We found the response and the specific feedback tremendously useful and incredibly detailed. It’s like having thousands of hours of customer panels or user testing!

Are there any occasions when it isn’t appropriate to engage with the community? As a brand, how do you decide when it’s appropriate to join in the conversation?

Some conversations are customer to customer. We think that with the power of search we have at our disposal it’s a bit like eavesdropping. Our steer here is that, as with any discourse, as long as we follow the rules and we can add value to the dialogue we will engage with site administrators or directly as is required. If brands cannot add value, they are just noise.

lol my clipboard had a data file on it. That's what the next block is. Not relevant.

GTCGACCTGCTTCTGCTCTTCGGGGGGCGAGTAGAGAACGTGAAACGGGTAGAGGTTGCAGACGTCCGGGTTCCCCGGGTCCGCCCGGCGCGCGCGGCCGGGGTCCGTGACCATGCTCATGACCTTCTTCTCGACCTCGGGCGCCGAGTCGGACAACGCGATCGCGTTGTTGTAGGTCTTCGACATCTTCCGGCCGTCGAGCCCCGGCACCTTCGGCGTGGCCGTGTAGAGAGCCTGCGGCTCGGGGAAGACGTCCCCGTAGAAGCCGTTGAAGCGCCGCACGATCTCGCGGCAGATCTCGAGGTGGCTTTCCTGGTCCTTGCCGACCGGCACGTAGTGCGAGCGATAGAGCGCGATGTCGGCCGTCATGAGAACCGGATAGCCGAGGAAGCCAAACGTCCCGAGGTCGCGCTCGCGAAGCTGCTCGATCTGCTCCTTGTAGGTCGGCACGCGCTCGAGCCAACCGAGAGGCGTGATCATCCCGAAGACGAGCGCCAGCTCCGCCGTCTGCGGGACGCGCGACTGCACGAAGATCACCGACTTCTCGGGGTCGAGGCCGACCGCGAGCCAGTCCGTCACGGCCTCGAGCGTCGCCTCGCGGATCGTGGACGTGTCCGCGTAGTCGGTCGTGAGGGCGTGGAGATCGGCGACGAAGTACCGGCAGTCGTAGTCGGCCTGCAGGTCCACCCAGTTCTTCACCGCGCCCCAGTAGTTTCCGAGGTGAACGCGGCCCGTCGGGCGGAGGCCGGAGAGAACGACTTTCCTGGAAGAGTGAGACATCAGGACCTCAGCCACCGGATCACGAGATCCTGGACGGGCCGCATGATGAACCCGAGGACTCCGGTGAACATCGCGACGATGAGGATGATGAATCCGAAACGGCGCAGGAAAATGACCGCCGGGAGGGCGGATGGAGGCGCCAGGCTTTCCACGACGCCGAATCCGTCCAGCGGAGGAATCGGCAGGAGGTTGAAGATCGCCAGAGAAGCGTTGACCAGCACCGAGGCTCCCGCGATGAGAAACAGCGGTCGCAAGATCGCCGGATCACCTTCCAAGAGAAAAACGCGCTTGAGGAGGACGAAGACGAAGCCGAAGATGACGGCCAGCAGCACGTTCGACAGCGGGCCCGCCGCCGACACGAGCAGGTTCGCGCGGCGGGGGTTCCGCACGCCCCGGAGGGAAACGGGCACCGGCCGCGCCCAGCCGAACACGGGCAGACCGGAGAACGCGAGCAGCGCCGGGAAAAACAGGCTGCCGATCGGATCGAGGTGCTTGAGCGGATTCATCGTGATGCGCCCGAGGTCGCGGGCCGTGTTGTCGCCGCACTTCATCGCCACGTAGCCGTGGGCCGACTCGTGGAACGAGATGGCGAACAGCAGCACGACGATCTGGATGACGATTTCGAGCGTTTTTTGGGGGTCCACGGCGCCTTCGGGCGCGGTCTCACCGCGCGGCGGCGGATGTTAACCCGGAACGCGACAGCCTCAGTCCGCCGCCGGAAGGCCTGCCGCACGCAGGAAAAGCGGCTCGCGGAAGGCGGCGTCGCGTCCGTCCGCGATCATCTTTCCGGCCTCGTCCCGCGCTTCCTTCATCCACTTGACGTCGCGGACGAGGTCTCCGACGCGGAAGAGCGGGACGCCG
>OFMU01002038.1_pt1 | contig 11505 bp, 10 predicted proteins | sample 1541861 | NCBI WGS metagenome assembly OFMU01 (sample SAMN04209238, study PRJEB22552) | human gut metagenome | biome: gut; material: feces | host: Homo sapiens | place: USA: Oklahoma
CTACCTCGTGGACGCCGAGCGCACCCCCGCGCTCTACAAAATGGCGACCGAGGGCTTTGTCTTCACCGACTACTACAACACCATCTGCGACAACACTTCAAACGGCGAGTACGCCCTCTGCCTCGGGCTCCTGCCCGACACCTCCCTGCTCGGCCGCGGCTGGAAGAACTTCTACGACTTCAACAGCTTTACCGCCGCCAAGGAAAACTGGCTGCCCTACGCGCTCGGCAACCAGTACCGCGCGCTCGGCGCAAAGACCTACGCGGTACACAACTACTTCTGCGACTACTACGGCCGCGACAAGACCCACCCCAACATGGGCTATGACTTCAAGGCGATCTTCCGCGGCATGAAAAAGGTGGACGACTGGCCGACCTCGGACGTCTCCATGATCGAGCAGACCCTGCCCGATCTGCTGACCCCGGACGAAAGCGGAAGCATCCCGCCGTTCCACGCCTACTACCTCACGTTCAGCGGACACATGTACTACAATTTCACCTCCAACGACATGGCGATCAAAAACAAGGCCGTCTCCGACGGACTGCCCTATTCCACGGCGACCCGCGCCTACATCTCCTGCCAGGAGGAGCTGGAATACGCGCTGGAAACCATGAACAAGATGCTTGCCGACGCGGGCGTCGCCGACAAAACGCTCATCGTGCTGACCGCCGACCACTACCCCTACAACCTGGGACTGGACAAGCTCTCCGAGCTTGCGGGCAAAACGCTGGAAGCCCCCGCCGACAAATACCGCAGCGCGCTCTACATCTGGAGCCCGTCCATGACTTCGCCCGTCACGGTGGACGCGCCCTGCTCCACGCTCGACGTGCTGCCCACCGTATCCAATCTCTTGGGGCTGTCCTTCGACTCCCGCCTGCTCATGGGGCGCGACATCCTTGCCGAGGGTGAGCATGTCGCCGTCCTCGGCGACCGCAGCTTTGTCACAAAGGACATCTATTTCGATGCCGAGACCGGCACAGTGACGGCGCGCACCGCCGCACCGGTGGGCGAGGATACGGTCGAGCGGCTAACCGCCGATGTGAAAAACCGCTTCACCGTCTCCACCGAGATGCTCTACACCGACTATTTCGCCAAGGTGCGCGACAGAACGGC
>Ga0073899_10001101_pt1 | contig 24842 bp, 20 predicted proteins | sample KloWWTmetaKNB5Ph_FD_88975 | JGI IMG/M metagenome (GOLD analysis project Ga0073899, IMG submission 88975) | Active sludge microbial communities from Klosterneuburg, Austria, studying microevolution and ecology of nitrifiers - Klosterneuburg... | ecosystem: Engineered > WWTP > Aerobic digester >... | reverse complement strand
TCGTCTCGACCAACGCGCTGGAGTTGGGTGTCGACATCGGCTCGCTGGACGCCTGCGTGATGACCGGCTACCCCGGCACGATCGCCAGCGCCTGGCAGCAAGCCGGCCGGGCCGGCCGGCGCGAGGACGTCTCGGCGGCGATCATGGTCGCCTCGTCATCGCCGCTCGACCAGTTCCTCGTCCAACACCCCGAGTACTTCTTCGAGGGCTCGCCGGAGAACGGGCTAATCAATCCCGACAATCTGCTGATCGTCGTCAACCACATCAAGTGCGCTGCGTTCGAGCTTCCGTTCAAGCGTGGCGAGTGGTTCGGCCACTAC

What are your views on Twitter? How useful has the service been for Marks & Spencer?

We think that customers and Marks & Spencer are still learning, trying to find out how it fits in to all the other discussions. 

It is very useful from a real-time new and alerts perspective and if there ever is an issue with a product or service, this is usually the first place we will find out. We have once used Twitter for a product recall (a striped hammock) and customers responded very well to receiving this information in this way. 

We believe that by simply being in the space we will learn what it is that Twitter is best for, and that may change over time.

Metrics are something that many companies struggle with. How does Marks & Spencer measure and benchmark social media success? 

We don’t think anybody has really cracked this one, and certainly not us. We thought it was as important to start engaging in social media because this is where the conversation is now happening (and it would with or without us).